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(Mar. 29) Rydberg electromagnetically induced transparency and microwave-to-optical conversion using Rydberg atoms

Last updated :2018-03-27

Topic: Rydberg electromagnetically induced transparency and microwave-to-optical conversion using Rydberg atoms
Speaker: Dr. Thibault Thomas Vogt
(Centre for Quantum Technologies; MajuLab)
Invited by: LIU Yang
Time: 9:30-10:30, Thursday, March 29, 2018
Venue: Room 107, Red House 17, Zhuhai Campus, SYSU

Abstract:
The applications of Rydberg atoms for quantum sensing, quantum simulation, and non-linear optics at the few-photons level, all rely on the extremely large transition dipole moments between Rydberg states, which enable strong long-range dipole-dipole interactions, as well as very large couplings to external fields. I will describe the diverse experiments performed in the Rydberg atom group at CQT, all of which making use of this particular property of Rydberg atoms.

In the first part of this talk, I will describe how we have recently demonstrated coherent microwave-to-optical conversion via frequency mixing in Rydberg atoms. In contrast to other physical systems being explored, our scheme requires no cavity and allows for free-space and broadband conversion due to the strong coupling of microwaves to Rydberg transitions. This result is promising for future quantum communication networks, as broadband interconversion of microwave and optical fields will be essential for connecting superconducting qubits and photonic qubits. I will discuss the recent strategies that we have developed for improving the efficiency of the conversion, which include the demonstration of three-photon electromagnetically induced transparency (EIT), and collinear frequency mixing.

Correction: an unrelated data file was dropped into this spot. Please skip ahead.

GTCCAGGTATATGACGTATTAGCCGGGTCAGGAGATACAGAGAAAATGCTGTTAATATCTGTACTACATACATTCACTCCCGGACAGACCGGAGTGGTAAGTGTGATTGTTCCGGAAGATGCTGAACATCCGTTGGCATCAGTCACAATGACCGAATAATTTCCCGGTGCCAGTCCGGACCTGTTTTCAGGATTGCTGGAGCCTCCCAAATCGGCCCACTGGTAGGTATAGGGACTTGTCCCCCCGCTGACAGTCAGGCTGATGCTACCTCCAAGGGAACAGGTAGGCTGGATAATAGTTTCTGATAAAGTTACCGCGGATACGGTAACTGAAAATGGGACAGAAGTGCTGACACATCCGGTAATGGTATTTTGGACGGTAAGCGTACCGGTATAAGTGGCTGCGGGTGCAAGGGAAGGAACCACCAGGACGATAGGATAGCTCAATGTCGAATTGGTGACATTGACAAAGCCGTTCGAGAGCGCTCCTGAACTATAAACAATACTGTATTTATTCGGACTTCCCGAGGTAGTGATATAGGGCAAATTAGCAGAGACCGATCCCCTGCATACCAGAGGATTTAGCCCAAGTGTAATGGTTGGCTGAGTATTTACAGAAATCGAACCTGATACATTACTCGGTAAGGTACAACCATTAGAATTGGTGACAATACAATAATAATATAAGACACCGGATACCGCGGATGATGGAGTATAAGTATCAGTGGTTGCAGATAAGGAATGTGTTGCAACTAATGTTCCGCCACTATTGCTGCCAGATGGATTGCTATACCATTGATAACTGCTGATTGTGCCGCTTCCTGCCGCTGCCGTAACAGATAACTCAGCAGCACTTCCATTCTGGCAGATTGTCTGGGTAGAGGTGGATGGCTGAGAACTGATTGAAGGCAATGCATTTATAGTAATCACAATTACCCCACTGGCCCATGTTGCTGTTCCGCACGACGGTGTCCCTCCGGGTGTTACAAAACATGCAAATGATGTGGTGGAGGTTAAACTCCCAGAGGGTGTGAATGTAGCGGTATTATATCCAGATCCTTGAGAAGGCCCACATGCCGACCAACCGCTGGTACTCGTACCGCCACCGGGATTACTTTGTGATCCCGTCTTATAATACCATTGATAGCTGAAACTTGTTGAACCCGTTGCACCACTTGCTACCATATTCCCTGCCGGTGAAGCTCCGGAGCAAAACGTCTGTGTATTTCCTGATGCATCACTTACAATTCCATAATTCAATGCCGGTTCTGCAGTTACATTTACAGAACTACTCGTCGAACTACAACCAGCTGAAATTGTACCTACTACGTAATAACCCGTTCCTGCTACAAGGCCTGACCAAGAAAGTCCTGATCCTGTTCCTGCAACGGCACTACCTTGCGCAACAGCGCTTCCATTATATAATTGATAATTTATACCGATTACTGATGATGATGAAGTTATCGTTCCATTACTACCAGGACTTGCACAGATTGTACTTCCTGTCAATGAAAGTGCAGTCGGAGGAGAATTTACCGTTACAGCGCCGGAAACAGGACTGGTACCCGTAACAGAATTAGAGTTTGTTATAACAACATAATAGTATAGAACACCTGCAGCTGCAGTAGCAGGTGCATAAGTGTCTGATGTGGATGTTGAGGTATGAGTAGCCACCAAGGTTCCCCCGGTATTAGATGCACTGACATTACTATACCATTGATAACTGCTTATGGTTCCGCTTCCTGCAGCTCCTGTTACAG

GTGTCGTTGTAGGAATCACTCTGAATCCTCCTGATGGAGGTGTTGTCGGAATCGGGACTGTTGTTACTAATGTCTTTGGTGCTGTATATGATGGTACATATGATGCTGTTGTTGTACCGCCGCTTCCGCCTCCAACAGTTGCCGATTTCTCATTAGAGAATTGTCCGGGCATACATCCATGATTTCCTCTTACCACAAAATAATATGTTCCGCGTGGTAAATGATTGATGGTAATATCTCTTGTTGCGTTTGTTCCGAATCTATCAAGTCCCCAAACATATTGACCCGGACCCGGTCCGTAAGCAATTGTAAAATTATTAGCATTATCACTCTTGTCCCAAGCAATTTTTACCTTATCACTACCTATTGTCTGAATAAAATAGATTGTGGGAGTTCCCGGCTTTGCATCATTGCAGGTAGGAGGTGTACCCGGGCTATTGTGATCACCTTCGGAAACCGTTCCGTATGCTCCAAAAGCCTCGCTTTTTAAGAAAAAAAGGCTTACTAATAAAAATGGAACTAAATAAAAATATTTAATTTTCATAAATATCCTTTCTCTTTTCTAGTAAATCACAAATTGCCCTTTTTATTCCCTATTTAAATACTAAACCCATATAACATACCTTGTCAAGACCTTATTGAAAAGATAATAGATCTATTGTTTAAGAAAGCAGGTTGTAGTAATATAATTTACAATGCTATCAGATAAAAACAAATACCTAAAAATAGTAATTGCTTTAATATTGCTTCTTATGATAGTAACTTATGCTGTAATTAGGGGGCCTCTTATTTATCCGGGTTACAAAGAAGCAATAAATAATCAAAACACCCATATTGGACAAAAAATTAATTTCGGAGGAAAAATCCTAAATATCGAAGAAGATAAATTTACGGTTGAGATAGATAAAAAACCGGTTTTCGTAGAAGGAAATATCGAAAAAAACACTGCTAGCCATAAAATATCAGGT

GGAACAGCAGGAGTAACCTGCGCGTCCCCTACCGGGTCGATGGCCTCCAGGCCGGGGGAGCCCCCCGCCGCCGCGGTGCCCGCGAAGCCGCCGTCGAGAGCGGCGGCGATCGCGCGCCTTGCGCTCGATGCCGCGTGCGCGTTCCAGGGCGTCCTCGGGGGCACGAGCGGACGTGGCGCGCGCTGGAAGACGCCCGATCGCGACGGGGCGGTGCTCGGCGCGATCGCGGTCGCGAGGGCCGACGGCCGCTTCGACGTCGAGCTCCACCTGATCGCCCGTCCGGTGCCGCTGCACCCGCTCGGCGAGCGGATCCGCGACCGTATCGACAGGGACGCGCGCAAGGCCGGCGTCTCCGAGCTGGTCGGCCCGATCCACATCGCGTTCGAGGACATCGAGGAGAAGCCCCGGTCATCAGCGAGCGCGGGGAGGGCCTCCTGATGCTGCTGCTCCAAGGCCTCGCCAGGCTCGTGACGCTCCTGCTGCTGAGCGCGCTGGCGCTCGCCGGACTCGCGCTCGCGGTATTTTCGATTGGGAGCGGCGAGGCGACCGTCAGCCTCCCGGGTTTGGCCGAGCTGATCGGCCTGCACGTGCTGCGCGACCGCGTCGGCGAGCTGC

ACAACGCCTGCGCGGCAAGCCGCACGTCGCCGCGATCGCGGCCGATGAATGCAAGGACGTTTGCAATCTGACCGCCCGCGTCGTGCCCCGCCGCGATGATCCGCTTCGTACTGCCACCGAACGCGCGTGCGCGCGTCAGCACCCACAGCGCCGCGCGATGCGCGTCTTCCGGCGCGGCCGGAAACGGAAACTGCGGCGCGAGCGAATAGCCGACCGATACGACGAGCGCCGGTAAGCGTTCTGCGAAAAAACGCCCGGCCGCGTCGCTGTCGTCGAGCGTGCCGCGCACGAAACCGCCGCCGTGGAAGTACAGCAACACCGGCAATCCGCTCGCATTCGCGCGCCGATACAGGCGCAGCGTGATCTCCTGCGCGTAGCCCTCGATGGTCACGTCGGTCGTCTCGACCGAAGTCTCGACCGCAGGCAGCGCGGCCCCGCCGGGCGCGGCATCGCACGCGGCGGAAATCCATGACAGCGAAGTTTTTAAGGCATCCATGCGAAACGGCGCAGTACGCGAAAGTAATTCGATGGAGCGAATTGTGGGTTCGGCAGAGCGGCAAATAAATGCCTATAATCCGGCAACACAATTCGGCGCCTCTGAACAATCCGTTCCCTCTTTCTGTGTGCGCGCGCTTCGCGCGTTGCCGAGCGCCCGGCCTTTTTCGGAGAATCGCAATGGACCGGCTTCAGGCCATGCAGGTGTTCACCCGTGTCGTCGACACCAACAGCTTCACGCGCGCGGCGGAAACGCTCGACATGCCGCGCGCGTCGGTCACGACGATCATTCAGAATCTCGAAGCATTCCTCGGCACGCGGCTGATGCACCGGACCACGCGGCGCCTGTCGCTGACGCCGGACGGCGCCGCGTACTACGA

In the second part of my talk, I will present our long-term goal of demonstrating spatially resolved imaging of Rydberg atoms, using Rydberg EIT in the presence of long-range dipole-dipole interactions. I will present diverse characterizations of the effect of interactions on Rydberg electromagnetically induced transparency, and show that Lévy statistics describes very well this many-body system.